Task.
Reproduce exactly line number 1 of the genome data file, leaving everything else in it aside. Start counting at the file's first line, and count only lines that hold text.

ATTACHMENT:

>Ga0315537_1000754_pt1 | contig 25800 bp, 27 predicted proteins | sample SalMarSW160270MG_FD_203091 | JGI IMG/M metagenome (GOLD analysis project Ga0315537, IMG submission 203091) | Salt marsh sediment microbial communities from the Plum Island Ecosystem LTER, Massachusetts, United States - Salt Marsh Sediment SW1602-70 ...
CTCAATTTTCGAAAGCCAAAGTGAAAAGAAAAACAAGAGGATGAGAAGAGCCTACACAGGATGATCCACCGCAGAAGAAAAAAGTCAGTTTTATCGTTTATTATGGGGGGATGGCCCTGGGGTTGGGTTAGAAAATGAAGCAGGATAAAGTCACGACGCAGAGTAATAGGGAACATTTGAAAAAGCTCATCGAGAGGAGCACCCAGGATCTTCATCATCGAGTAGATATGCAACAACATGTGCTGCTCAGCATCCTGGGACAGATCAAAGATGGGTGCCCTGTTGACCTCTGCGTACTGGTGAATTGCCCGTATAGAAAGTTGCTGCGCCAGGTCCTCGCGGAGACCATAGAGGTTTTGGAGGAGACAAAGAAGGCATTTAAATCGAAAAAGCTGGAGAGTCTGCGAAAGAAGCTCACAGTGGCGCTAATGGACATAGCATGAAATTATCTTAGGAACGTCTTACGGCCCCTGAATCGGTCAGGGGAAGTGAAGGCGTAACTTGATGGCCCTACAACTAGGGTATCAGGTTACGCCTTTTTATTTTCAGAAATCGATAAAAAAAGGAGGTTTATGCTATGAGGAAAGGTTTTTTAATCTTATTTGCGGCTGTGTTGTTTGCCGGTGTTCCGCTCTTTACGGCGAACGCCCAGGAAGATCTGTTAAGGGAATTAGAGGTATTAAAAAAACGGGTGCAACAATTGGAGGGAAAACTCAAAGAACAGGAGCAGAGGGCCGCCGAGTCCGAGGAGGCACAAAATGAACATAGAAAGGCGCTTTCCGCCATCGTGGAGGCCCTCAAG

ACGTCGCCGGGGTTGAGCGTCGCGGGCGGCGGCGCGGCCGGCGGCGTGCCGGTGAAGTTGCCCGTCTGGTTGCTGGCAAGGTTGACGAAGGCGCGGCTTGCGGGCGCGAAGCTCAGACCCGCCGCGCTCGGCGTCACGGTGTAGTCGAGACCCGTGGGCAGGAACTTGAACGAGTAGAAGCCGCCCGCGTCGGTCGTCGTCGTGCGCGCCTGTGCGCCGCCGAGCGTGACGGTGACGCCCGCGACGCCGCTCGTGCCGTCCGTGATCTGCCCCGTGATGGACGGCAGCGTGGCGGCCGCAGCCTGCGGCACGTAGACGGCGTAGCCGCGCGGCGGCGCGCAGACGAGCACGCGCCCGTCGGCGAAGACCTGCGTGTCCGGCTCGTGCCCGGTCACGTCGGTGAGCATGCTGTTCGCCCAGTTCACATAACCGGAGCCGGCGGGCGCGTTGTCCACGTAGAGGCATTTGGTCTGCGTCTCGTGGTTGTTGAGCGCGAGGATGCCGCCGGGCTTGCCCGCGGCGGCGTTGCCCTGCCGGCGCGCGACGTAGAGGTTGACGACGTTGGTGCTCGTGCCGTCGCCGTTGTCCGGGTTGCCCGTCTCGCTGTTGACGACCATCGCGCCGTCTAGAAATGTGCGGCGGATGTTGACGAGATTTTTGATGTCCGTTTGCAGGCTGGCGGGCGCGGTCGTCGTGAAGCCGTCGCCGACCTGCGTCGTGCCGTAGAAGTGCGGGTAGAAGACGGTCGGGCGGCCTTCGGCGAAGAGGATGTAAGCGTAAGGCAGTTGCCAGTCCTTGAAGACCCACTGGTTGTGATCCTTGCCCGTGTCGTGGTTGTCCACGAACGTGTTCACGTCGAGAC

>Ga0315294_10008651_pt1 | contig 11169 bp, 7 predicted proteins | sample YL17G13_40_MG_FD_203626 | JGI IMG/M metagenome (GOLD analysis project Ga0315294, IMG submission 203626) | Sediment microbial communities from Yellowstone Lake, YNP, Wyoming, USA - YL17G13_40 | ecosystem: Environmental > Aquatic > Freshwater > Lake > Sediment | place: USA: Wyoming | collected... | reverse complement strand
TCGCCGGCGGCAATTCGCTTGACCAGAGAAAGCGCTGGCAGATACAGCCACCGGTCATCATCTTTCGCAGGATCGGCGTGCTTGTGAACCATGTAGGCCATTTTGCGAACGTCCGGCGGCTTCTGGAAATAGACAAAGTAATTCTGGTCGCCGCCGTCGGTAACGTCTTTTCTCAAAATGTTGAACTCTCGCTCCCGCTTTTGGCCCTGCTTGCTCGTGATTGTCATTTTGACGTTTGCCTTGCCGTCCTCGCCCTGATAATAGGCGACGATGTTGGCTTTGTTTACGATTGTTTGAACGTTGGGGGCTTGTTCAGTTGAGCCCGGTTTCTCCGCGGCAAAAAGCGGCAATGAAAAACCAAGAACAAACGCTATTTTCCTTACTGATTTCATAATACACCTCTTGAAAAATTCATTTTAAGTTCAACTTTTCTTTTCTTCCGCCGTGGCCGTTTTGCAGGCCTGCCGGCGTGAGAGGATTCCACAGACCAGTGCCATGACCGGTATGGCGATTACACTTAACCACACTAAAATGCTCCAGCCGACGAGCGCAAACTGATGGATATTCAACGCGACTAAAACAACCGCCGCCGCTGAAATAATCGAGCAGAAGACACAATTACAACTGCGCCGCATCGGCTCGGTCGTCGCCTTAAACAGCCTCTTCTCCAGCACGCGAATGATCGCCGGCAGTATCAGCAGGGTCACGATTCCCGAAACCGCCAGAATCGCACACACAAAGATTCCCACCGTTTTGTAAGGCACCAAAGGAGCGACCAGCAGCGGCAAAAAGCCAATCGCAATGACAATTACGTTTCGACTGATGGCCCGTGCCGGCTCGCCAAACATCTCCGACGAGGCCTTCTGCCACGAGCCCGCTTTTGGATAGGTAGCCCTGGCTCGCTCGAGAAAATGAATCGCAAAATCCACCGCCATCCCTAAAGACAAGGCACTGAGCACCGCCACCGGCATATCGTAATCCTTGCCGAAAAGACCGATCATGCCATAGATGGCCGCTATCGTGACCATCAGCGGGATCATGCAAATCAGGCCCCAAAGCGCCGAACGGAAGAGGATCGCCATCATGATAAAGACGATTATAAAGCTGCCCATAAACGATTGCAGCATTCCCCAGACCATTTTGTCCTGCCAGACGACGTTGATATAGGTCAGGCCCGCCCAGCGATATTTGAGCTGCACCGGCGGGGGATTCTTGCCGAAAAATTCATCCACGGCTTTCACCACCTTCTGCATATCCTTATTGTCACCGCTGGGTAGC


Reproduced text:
>Ga0315537_1000754_pt1 | contig 25800 bp, 27 predicted proteins | sample SalMarSW160270MG_FD_203091 | JGI IMG/M metagenome (GOLD analysis project Ga0315537, IMG submission 203091) | Salt marsh sediment microbial communities from the Plum Island Ecosystem LTER, Massachusetts, United States - Salt Marsh Sediment SW1602-70 ...